List rankings are based on this employee feedback, which we analyze to determine the extent to which this experience is shared by the full workforce. Great Place To Work measures the differences in survey responses across demographic groups and roles within each organization to assess both the quality and consistency of the employee experience. Statements are weighted according to their relevance in describing the most important aspects of an equitable workplace. 

The best companies create great work experiences not just for management, but also for their part-time employees on the front lines, for those who’ve just joined and those who’ve spent their whole career there, for every race and ethnicity, gender, neurotype, or other demographic in the organization – we look at it all. Companies with the broadest set of employees who report positive workplace experience receive the highest rankings on lists.

In addition to analyzing employee feedback, for National List’s for companies in the Medium and Large size categories, we also consider what a company can tell us about their programs and workplace strategy. Each company also answers six essay questions that provide greater insight into how, and why the organization is great for all people. Responses are rigorously evaluated and cross-reviewed according to Great Place To Work’s research-driven criteria. From what companies share in datapoints and essays, we identify the organizations that offer the most generous, caring and innovative cultures that reflect a genuine commitment to meet the diversity of their people’s needs inside and outside the workplace as validated by what employees themselves report in survey results.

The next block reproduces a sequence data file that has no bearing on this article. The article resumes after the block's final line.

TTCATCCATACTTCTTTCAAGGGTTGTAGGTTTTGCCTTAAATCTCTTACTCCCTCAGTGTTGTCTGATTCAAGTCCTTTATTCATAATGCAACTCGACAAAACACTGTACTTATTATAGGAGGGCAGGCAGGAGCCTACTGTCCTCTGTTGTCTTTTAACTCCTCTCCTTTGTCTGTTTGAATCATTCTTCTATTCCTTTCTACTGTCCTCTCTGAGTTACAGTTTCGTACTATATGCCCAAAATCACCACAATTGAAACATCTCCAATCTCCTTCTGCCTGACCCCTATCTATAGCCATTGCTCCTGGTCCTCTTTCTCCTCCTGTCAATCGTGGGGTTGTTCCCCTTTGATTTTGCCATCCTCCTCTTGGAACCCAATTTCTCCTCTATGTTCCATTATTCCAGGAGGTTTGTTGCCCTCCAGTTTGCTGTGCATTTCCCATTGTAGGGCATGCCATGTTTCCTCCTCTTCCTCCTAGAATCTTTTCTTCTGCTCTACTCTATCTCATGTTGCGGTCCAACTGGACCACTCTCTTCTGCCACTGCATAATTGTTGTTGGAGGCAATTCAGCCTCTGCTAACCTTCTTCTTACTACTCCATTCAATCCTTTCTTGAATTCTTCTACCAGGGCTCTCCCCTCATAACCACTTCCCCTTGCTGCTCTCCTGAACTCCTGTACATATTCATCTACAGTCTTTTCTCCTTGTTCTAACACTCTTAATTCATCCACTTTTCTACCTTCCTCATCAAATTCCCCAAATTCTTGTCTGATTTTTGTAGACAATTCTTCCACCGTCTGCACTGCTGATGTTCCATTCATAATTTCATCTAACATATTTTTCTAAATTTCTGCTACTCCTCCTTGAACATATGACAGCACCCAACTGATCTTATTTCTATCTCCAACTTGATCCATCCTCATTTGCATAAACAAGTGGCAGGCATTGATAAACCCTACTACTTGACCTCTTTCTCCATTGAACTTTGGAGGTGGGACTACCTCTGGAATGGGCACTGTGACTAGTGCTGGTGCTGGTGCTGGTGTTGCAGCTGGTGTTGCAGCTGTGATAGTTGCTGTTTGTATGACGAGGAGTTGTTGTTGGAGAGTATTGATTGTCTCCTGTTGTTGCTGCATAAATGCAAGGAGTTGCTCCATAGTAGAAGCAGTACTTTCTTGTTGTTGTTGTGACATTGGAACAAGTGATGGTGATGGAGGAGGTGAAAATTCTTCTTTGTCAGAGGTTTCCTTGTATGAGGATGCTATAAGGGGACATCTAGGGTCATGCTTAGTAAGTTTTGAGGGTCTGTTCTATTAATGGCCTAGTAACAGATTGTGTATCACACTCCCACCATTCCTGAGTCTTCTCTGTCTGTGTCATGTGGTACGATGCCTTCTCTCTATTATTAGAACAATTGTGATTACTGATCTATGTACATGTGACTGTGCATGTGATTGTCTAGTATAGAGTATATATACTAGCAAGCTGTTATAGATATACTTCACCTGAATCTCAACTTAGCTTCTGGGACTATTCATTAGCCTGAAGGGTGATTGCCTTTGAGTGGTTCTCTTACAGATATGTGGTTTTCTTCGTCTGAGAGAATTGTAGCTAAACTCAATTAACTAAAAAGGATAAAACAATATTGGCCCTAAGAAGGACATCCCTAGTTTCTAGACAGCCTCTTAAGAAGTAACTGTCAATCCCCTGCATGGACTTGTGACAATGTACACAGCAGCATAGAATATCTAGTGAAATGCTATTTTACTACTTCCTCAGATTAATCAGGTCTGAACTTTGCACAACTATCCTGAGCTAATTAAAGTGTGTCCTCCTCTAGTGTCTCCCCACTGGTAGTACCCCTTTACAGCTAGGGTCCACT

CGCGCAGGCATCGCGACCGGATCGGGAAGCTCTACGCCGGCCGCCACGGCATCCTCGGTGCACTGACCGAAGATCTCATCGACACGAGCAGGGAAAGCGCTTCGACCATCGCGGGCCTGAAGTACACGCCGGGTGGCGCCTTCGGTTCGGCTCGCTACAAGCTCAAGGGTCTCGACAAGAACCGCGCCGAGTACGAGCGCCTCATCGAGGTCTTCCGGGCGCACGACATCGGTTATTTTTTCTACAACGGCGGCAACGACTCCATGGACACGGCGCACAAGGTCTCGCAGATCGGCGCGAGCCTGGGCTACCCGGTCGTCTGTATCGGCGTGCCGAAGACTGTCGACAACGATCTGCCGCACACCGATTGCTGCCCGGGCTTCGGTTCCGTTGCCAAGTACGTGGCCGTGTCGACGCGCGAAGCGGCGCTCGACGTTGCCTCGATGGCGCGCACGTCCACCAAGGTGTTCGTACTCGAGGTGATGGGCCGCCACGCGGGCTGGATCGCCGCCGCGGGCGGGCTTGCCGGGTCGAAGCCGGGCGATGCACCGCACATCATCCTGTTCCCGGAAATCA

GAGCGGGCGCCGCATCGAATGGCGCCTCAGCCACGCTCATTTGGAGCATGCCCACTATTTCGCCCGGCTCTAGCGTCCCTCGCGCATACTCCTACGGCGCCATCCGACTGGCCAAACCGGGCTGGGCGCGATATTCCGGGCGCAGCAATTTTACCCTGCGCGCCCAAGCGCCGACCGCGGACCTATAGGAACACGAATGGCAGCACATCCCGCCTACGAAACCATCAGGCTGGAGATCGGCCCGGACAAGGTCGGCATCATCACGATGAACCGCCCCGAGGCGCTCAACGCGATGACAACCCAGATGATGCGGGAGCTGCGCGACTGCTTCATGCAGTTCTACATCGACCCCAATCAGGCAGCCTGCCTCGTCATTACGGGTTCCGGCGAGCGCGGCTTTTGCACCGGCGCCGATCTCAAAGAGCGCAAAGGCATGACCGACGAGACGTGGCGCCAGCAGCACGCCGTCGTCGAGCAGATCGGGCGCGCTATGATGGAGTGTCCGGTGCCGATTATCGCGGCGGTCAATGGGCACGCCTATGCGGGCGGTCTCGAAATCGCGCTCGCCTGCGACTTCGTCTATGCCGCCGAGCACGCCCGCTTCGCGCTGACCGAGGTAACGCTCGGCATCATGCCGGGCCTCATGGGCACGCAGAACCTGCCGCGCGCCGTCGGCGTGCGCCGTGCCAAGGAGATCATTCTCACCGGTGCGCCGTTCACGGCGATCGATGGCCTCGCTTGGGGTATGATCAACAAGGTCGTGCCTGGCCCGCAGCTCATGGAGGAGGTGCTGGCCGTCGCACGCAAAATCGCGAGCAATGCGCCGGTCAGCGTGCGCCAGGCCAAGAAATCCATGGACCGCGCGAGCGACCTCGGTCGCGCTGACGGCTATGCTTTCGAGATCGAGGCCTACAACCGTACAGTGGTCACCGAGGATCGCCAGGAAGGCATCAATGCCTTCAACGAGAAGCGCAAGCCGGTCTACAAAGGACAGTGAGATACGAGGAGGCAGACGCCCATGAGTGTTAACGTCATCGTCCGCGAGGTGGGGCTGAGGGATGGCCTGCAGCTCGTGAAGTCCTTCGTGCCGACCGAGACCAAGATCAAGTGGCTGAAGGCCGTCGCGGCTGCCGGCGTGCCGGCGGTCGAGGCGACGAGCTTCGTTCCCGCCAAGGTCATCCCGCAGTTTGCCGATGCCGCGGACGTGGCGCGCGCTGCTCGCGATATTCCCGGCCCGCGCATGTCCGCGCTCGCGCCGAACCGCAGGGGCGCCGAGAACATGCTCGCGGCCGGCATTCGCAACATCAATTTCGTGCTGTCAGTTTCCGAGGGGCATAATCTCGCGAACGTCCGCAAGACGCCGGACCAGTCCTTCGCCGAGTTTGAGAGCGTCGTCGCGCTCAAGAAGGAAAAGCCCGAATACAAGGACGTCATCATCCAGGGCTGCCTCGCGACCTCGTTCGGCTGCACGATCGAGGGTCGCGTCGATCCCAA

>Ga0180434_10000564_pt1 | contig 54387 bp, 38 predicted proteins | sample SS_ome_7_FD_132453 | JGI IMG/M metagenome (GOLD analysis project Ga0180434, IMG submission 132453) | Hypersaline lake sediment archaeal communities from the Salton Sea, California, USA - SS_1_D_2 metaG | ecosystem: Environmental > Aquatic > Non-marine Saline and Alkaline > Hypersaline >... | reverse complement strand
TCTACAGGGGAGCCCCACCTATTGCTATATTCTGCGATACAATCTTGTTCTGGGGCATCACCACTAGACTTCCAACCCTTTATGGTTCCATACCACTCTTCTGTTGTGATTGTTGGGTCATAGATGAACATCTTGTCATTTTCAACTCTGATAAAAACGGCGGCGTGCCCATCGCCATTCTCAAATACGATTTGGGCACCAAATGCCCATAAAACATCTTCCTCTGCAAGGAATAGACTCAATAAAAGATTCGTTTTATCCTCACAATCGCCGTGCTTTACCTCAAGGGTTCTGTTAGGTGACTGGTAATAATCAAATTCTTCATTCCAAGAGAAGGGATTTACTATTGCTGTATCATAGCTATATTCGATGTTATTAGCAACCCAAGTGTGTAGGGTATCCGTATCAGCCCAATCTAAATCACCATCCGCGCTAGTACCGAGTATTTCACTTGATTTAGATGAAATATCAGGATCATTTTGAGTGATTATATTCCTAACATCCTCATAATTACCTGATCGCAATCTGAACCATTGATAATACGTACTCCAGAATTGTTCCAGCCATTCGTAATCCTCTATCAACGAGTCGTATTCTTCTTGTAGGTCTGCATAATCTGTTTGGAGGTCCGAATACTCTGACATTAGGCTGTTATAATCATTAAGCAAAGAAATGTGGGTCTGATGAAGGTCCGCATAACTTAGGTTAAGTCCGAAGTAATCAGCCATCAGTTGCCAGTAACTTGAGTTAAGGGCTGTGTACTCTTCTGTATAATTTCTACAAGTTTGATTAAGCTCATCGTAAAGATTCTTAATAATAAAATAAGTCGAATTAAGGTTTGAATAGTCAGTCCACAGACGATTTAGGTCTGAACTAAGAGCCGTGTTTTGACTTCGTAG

Where an industry list is being revealed (i.e. Healthcare, Technology) additional information provided from an organization in the form of a culture audit will not be considered; rather we analyze employee feedback from the Trust Index survey with the above methodology.

Because employee feedback drives these rankings, surveys must meet strict requirements for how they are distributed and the percentage of employees who respond to ensure they accurately represent honest feedback from the company’s full population. To be eligible for the list, companies must be Great Place To Work Certified™, have 10 or more employees in the country they are being Certified, and be operating in the industry relevant to a specific Industry list if applicable (i.e. Healthcare, Technology). If categories are being listed within a National list, category break downs are as follows: Companies with 10-29 people were considered for the Micro category; those with 30 to 99 people for the Small category; companies with 100 to 999 employees were considered for the Medium category; and those with 1,000 or more for the Large category. Some lists in certain countries may combine categories in which case that will be specified in the list breakdown.